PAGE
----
Irene played it safe and opened a bottle of lemonade.
"It's home-made," said a voice behind her.
Irene turned and saw a woman in a rag-hemmed velvet skirt, a tank top, a see-through shawl around her shoulders and working boots. Her navel was not only visible, it was pierced, presumably to match the self-mutilations she had inflicted on her nose and left eyebrow. She looked like she was in her late thirties, just a bit too old to be a convincing feral.
Irene sipped the lemonade and was surprised at how refreshing it was to taste that sour citric slap in the back of the throat.
"It's very nice," said Irene.
"All organic ingredients."
"Even the sugar?" asked Irene.
The woman laughed. "Well, not that. I had to make some concessions. If I'd made up my crushed ice with celery juice, I'd be run out of town."
Now that Irene looked around, she noticed that there were several of the organic brigade here. Like Erwin, many of the ferals were here in the Valley to escape the imminent collapse of Western civilisation.
Irene introduced herself. "We live out on the flats. We run cattle, mostly."
"I'm Polly. I've got a little place up on Baxter Hill."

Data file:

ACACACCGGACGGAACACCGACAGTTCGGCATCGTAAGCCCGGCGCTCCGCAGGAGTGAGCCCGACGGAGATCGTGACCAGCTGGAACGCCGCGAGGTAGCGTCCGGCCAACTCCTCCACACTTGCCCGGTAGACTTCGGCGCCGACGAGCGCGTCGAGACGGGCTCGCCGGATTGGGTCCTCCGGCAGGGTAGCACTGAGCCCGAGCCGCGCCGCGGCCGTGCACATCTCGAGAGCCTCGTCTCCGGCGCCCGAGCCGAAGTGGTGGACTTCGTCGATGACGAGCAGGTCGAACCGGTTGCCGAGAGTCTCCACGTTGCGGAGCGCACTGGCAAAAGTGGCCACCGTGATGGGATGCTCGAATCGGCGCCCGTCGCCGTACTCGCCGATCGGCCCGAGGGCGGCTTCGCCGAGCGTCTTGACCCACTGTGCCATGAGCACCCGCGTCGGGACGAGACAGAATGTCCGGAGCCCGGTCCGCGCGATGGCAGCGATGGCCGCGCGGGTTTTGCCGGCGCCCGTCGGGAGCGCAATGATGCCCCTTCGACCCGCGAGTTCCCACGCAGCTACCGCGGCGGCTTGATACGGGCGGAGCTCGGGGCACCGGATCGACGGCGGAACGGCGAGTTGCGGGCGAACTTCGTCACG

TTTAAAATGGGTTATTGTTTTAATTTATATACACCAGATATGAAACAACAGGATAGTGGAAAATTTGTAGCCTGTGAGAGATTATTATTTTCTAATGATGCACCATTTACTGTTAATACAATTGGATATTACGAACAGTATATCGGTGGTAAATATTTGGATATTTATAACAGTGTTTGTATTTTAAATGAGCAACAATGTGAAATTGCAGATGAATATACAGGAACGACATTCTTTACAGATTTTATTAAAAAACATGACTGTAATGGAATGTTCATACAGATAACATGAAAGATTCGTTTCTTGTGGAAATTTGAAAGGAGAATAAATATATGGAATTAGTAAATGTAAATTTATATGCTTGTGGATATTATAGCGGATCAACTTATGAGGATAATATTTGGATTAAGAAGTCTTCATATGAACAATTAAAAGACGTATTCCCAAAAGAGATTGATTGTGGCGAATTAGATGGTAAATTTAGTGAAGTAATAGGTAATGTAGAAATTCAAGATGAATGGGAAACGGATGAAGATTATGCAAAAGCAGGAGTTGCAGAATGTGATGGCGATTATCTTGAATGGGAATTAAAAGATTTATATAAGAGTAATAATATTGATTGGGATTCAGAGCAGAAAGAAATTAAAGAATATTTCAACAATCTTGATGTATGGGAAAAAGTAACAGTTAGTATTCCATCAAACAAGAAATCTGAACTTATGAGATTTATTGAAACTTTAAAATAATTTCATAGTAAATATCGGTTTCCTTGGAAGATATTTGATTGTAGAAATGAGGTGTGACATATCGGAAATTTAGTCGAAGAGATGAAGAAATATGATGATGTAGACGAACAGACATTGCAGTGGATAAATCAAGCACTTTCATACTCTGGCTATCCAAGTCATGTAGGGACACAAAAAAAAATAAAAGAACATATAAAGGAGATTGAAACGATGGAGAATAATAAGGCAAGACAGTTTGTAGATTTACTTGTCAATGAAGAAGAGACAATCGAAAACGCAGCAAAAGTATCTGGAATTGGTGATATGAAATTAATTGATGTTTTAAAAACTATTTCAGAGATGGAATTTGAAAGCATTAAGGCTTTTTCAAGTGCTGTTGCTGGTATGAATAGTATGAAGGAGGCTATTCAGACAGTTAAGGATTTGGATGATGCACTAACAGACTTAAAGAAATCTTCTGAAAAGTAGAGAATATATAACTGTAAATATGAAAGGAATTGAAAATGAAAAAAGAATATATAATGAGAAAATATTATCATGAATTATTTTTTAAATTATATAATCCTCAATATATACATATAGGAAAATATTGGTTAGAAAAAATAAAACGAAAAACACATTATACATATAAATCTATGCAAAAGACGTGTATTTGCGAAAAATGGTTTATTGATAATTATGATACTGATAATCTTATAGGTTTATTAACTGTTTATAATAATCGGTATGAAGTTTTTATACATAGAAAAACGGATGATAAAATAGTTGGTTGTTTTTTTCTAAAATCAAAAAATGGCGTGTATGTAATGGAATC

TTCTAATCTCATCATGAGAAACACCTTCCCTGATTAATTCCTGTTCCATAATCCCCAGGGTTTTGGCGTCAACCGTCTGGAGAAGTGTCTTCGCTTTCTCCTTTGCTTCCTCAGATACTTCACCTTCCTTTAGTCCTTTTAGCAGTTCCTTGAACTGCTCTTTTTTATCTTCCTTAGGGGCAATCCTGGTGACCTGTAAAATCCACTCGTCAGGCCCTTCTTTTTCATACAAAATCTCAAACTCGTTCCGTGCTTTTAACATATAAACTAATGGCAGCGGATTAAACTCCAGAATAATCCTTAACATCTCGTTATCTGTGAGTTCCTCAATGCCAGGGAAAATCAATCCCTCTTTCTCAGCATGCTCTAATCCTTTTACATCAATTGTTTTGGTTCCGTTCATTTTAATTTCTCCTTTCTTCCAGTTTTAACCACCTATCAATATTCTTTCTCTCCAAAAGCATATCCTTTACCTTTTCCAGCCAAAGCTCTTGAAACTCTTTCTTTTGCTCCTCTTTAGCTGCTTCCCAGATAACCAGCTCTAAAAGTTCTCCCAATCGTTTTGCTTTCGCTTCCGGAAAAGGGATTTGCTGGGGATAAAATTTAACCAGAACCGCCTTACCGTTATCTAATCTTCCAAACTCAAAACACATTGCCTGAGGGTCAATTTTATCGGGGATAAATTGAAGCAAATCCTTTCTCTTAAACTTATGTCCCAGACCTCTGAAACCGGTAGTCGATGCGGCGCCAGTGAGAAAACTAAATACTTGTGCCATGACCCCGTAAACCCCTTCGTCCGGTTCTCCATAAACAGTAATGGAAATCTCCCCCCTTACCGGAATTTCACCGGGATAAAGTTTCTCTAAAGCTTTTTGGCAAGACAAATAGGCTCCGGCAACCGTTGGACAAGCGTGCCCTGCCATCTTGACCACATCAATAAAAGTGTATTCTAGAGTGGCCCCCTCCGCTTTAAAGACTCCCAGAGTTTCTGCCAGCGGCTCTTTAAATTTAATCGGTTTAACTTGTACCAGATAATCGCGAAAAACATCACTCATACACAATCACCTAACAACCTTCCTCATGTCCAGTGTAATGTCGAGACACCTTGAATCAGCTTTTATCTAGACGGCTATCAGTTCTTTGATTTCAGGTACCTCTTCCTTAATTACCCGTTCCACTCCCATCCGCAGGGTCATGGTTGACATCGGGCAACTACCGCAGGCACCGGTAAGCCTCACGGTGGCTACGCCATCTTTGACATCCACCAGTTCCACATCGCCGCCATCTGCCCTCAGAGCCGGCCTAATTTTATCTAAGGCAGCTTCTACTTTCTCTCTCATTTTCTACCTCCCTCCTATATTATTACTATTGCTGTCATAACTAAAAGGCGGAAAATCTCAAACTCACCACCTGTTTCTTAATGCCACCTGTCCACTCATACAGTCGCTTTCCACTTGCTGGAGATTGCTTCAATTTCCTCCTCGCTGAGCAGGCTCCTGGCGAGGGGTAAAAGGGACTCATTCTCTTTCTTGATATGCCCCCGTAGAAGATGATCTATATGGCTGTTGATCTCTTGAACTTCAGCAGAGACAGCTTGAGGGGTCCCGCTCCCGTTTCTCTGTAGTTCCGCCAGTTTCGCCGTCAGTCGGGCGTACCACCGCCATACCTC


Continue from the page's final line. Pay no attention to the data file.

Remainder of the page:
Once they got talking, Irene really took to her. It was amazing, she thought, how many similarities they had. They had both learned to grow crops without fertiliser. Polly was morally opposed to non-organic food, and Erwin was afraid there wouldn't be any commercial fertiliser in a few weeks and was teaching himself to live without it. They had both come to the country a few years ago to escape the city and learn how to survive the end of capitalism. Polly said something about dialectical materialism, while Erwin liked to talk about Jewish bank cabals and the millennium bug, but they both meant the same thing to Irene. Then Polly really surprised her. Part of her reason for coming to the Valley was to bring up her son, who had Down's Syndrome, in a supportive environment. And that was the surprise: that this greenie-feminist put enough value in the essential quality of human life to refuse an abortion. Erwin would have approved.